Facebook Pixel
Join our Facebook Community

How do You Know When You’ve Finished a Post?

Posted By Darren Rowse 19th of April 2008 Writing Content 0 Comments

Today I’m posting a reader question as a discussion starter. It comes from Richard King:

Hey Darren – I blog casually and largely for my own benefit but I read your blog because I occasionally flirt with the idea of “doing things properly” and I think you post some great advice. Recently I’ve come across a problem that I think you and your readers would have some valuable opinions on:

how do you know when you’ve finished a post?

Let me explain. Often, my draft posts are not much more than a few links to something I want to blog about. As I work, I continually add sentences, revise them, move them around, follow new trains of thought and throw other bits away. Gradually the post takes shape until eventually it’s in a fit state to be published. So far so good, but I can’t seem to stop myself spotting ways to improve the text even after it’s been published, pinged round to both my readers’ RSS feeds, and generally indexed by all and sundry.

  • Is it good practice to continue to make improvements after I’ve hit the magic publish button?
  • If so, should it be obvious to readers that’s what I’ve done?
  • What about simply re-wording a sentence or changing the order of content around?
  • Should new related ideas always go in new posts, or be added as “updates” at the bottom of existing ones?
  • What’s the best strategy for generating traffic, and does that conflict with the best strategy for ensuring quality content?

In short – what’s your advice on post-publish editing?

So that’s Richard’s question (or 5-6 questions). Who has some answers, experiences, suggestions, stories or ideas to share??? Leave them in comments below or if you’d rather write it up as a post on your own blog just leave a link in comments so we can all benefit from your wisdom.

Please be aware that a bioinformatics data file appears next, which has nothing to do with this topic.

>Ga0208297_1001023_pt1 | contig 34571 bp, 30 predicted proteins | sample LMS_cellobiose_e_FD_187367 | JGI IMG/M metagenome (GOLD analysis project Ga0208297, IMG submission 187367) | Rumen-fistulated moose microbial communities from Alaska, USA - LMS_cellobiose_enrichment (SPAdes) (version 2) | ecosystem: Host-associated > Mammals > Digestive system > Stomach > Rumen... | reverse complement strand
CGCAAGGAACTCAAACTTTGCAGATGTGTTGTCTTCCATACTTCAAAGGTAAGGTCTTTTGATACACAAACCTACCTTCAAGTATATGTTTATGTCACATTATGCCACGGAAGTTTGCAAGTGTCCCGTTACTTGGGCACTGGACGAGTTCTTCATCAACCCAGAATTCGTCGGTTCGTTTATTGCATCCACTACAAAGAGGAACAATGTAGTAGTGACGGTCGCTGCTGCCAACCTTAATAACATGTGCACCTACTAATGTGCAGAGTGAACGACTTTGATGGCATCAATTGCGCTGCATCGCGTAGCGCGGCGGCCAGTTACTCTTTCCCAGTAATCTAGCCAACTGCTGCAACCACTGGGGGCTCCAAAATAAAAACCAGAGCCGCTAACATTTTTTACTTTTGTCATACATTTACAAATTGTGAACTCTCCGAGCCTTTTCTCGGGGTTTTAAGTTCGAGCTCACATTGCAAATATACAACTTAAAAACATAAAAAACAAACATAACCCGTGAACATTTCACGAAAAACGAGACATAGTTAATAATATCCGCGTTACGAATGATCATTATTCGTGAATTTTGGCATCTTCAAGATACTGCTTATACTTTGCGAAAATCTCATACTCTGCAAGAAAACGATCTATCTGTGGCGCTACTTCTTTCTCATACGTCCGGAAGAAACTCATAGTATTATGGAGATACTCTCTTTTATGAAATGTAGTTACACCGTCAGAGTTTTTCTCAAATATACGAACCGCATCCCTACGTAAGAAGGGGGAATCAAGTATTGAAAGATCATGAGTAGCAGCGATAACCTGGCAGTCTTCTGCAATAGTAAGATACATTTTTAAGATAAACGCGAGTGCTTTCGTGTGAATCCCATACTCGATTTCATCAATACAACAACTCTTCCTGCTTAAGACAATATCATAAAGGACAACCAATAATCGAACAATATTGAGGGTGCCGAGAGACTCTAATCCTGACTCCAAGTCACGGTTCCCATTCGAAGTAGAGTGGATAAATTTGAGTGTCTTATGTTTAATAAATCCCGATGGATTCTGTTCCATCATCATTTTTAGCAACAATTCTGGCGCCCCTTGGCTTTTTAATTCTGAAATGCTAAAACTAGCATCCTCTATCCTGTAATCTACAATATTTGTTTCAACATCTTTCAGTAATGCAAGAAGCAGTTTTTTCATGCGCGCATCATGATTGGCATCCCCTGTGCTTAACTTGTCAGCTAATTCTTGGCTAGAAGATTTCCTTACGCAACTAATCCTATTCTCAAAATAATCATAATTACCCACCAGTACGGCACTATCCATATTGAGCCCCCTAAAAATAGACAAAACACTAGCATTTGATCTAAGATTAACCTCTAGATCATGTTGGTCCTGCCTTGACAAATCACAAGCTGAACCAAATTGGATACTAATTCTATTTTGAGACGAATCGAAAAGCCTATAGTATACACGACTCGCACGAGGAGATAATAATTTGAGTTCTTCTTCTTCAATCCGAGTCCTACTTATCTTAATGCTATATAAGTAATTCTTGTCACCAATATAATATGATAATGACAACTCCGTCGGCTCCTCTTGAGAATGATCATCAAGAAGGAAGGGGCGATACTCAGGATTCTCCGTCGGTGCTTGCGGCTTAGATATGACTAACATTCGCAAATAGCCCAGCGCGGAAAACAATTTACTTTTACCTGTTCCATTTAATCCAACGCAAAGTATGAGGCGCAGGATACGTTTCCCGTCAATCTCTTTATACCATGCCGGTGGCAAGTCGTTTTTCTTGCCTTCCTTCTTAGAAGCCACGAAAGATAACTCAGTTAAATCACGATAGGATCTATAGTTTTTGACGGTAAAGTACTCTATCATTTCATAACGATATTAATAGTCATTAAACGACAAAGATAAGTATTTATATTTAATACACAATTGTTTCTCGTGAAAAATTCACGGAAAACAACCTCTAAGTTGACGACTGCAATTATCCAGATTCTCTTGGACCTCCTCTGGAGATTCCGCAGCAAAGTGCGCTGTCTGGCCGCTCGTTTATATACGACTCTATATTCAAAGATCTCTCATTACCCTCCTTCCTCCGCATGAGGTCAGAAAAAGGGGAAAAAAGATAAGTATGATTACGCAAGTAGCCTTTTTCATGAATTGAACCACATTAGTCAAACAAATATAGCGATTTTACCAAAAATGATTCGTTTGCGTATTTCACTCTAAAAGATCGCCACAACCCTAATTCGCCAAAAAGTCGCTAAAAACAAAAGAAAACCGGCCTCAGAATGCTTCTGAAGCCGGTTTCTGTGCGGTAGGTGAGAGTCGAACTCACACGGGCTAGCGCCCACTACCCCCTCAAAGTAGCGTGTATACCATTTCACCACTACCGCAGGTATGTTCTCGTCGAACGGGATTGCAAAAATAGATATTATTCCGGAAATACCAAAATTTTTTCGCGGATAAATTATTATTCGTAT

About Darren Rowse
Darren Rowse is the founder and editor of ProBlogger Blog Tips and Digital Photography School. Learn more about him here and connect with him on Twitter, Facebook, Google+ and LinkedIn.
  1. I can’t wait to hear the responses as this is something that I need to learn as well! Great question from Richard.

    A couple ideas are:

    1. Sleep on it. This has helped me!
    2. Share the post with some friends of yours that can review it for you.

  2. I always find one little mistake I want to fix after I publish my posts. Maybe I should get into the habit of leaving the post as a draft for an entire day before I publish it, and check over it several times over the course of the day.

    It bugs me that I change stuff after because in some RSS readers, when content is updated (even though it still has the same guid) it will show up as a new feed item. NetNewsWire does this, for example.

  3. I am a very impatient blogger. I usually finish a blog and post it right away. And then I will re-read it and find at least 5 mistakes. I am a horrible editor. A word of advise – get someone else to read it.

  4. I am a very impatient blogger. I usually finish a blog and post it right away. And then I will re-read it and find at least 5 mistakes. I am a horrible editor. A word of advice – get someone else to read it.

  5. Some of my posts seem to come out complete, at one time. Some I have written a paragraph here and there over a period of a day or days. I usually have about three to five posts partially finished all the time. I started them thinking I had everything I needed, but knew they needed something else. So I let the idea brew a little longer.

  6. The thing that I find most important to having a good post is time. This can be difficult for us because we can get behind on posts and need to publish one in a matter of hours to satisfy the days quota.

    Whenever I come up with a new idea I try to sit down and write the idea down in a paragraph. Then I leave it, for as long as possible. It is an amazing phenomenon but if I write down my idea I am more likely to think about it as the days go by. If I just think about it, and not write it down, I never seem to think about the idea again.

    That is my method concerning the development of the post, but the editing is a different issue. Time between writing the post and editing it is important, but sometimes having another blogger read over the post is very beneficial. The reader can help fix grammatical mistakes, but they also can say, “Hey, I don’t understand this part. Did you mean this…? Maybe you can write something like this…?”